Stephanie and Edouard Tscheppe bought the Gut Oggau winery at Lake Neusiedl in 2007 with a vision to embrace biodynamic practices, working in harmony with nature. Each of their wines has a unique character depending on the location of the vineyards they come from. And, each wine is named after one of their invented iconic wine family members spanning three generations, thus expressing the distinctive character of the wine.
With Josephine and Timotheus, we have representatives of the parent generation - both calm, yet intense and full of personality, originating from southern-facing slopes. Stephanie and Edouard work on 20 hectares with small parcels, often planted in a field blend, and focus on Welschriesling, Grüner Veltliner, Gewürztraminer, Weissburgunder, as well as Blaufränkisch and Zweigelt.
The climate is warm during the day but cooler at night, resulting in wines that are fresh, juicy, and full of finesse and vitality.


Burgenland is the easternmost Austrian state and one of its most diverse wine regions where the cool climate of the Alps meets the warm climate of the Hungarian steppe resulting in its Pannonian climate. After the downfall of the Austro-Hungarian Empire, Burgenland was created 1921 and its name refers to three Hungarian castles and parts of their land on which this state was founded. First hints of viticulture date back to Celtic times around 700 A.D., making this one of the birthplaces of wine-growing in this region.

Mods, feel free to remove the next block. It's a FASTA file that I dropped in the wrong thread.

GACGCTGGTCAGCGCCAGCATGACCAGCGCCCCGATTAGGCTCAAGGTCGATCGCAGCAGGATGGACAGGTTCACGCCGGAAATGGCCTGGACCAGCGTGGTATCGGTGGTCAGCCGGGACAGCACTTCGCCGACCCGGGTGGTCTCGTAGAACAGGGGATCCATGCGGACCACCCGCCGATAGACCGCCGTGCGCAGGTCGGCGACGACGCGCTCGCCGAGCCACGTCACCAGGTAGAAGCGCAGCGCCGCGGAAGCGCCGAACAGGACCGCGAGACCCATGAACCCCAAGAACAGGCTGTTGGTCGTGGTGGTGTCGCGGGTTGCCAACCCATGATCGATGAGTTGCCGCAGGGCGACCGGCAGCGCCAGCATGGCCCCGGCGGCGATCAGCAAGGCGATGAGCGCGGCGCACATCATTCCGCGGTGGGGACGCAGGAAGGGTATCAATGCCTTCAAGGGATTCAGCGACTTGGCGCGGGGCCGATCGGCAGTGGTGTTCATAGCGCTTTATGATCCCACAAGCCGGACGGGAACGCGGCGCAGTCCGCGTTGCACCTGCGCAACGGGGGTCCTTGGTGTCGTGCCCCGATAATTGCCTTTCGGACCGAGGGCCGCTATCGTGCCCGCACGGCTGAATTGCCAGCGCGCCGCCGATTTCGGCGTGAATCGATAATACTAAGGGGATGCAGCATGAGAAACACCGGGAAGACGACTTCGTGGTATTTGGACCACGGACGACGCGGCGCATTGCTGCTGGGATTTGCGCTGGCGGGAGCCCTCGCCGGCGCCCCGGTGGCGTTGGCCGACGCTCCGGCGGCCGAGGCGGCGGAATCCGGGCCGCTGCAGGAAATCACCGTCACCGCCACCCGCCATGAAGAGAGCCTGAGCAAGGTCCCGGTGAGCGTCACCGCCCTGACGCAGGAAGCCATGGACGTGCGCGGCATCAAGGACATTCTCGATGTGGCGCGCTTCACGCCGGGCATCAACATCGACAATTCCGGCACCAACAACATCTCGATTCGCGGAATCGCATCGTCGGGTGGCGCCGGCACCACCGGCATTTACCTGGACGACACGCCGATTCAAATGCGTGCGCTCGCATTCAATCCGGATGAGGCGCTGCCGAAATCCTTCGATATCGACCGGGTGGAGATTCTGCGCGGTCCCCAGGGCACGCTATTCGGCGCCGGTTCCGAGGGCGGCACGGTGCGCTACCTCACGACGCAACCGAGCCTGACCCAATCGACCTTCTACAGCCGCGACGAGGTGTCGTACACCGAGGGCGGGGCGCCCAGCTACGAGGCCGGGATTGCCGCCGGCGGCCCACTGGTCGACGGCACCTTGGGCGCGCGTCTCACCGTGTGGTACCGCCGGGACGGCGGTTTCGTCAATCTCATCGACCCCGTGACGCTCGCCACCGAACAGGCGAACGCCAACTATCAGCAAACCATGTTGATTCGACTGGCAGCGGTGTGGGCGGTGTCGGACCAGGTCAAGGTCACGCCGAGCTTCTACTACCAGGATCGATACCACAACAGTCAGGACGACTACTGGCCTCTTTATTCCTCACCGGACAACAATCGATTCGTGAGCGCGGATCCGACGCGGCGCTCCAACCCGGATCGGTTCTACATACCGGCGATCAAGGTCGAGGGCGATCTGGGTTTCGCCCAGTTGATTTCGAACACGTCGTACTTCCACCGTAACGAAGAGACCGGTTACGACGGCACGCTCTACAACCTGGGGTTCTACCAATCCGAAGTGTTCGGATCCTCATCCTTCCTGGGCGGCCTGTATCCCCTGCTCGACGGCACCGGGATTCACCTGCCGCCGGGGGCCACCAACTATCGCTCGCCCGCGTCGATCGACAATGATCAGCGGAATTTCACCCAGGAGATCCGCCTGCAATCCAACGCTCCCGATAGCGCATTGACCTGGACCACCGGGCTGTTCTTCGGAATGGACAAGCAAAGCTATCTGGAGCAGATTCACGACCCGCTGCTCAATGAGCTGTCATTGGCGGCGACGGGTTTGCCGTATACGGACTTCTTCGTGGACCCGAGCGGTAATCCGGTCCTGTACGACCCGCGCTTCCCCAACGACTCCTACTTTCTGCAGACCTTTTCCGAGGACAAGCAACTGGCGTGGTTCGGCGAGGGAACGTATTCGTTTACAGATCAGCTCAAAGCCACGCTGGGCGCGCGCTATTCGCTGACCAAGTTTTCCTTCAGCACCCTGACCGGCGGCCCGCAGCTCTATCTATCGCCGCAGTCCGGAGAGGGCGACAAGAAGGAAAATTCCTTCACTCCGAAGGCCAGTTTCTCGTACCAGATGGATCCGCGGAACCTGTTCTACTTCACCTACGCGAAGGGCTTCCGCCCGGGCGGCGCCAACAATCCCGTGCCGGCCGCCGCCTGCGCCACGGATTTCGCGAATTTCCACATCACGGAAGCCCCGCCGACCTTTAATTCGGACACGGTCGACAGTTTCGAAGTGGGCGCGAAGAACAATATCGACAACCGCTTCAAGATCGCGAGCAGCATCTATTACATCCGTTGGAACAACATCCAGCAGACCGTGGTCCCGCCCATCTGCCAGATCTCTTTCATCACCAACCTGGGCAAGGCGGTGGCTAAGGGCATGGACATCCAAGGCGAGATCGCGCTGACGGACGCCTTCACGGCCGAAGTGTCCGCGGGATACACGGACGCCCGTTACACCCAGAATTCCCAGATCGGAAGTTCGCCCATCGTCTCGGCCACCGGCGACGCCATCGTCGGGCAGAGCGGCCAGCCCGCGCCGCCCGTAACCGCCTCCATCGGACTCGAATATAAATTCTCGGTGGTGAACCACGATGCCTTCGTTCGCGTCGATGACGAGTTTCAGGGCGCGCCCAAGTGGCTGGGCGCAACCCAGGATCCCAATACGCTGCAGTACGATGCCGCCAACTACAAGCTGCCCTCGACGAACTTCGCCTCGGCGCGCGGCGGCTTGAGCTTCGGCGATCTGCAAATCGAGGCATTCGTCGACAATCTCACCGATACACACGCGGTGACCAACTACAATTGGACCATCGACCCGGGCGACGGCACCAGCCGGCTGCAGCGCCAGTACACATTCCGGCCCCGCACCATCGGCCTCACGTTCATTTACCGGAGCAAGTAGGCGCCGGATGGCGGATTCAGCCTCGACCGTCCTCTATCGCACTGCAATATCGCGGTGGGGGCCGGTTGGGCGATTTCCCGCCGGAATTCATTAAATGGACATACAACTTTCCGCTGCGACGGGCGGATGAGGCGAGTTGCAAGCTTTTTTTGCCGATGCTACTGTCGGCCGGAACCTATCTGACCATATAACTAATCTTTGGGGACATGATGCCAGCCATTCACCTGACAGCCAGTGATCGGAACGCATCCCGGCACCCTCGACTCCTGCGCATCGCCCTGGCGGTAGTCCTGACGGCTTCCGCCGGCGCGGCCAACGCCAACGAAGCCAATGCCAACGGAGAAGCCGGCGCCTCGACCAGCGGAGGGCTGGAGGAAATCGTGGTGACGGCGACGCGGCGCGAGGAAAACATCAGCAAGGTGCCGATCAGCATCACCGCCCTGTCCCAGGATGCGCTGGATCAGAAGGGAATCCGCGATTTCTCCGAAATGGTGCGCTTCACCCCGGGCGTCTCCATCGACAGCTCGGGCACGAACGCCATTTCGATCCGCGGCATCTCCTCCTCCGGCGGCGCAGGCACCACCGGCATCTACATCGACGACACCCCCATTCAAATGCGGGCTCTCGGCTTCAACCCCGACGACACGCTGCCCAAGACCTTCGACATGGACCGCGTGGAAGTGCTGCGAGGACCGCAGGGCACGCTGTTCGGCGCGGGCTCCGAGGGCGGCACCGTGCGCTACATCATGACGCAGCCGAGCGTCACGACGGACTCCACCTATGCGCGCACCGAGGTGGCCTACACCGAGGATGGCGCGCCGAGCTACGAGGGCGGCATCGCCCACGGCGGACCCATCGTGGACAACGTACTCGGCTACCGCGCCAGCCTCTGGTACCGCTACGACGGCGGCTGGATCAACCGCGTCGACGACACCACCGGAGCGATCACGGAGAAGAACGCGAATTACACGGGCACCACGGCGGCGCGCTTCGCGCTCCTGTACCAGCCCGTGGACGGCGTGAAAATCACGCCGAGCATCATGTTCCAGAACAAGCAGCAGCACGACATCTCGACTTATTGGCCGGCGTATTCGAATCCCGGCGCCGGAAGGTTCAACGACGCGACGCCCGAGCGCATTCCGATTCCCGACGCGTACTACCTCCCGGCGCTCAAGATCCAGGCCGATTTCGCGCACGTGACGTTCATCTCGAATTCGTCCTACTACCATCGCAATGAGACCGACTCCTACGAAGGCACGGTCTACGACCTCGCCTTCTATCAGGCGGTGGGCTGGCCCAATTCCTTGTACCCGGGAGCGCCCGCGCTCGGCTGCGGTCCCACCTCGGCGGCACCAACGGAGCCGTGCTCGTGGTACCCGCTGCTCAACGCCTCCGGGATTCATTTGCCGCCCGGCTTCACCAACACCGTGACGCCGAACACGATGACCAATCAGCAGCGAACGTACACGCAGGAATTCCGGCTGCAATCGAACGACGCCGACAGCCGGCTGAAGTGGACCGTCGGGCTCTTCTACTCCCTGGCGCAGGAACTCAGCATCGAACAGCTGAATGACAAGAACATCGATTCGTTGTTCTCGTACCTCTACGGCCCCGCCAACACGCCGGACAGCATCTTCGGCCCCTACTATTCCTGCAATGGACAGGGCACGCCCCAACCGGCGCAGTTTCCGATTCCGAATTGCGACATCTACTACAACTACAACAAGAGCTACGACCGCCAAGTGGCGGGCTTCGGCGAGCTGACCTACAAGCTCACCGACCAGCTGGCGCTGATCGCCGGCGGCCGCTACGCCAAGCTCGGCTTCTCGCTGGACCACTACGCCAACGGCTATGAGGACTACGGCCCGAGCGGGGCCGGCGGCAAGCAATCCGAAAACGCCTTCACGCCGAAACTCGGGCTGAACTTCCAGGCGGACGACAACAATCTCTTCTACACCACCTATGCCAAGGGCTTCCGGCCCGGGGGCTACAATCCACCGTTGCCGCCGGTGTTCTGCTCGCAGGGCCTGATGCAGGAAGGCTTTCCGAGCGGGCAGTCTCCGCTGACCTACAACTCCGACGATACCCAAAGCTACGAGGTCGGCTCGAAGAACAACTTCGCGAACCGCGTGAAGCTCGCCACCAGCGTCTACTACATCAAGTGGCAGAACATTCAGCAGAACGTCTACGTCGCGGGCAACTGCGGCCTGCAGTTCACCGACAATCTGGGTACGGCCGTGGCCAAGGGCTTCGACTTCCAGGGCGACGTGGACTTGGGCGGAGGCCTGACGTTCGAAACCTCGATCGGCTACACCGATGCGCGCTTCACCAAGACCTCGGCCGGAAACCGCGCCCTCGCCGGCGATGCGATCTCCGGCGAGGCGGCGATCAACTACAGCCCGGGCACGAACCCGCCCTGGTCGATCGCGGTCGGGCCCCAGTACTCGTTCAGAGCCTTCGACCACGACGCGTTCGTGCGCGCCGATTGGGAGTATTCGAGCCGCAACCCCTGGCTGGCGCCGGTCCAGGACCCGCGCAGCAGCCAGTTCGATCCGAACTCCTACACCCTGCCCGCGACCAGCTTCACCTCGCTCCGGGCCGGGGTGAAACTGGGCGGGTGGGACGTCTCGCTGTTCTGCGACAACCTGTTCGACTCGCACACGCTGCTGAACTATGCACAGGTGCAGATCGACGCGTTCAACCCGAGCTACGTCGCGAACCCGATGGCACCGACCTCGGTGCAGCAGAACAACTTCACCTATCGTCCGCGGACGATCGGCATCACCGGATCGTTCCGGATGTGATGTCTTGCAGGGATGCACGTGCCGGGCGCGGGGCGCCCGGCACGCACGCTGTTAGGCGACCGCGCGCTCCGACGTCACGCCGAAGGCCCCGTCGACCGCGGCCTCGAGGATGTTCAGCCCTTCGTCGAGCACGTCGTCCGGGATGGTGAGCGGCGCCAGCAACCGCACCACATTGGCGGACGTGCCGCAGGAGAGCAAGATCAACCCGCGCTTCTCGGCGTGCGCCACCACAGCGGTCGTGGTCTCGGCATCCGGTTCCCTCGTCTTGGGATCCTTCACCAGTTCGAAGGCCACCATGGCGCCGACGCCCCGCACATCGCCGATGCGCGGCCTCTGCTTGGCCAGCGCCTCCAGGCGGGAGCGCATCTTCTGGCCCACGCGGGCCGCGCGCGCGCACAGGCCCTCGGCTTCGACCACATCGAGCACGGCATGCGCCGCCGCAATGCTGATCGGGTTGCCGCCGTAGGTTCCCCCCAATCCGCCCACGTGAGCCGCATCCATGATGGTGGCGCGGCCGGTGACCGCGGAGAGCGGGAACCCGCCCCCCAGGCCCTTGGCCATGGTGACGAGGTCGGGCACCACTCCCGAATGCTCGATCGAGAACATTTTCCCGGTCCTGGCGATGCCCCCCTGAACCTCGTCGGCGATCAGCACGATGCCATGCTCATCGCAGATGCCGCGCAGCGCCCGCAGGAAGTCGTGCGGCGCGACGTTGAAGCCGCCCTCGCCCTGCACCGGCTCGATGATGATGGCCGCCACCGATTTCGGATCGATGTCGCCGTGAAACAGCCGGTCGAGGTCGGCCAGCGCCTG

In the northern part of Burgenland, around Lake Neusiedl and the last foothills of the Alps known as the Leitha Mountains, which extends towards the Carpathians, an variety of white and red grape varieties flourish in a distinct microclimate and various soil structures of clay, gravel, limestone and slate.
Central Burgenland has heavier soils and primarily serves as a red wine region, giving rise to elegant and vital Blaufränkisch wines. However, there are high-altitude vineyards around Neckenmarkt where gneiss, limestone and slate soils are perfectly suited for white grape varieties.
The southernmost area around Eisenberg is the smallest region, and its mineral-rich soils give rise to refreshing and aromatic Blaufränkisch.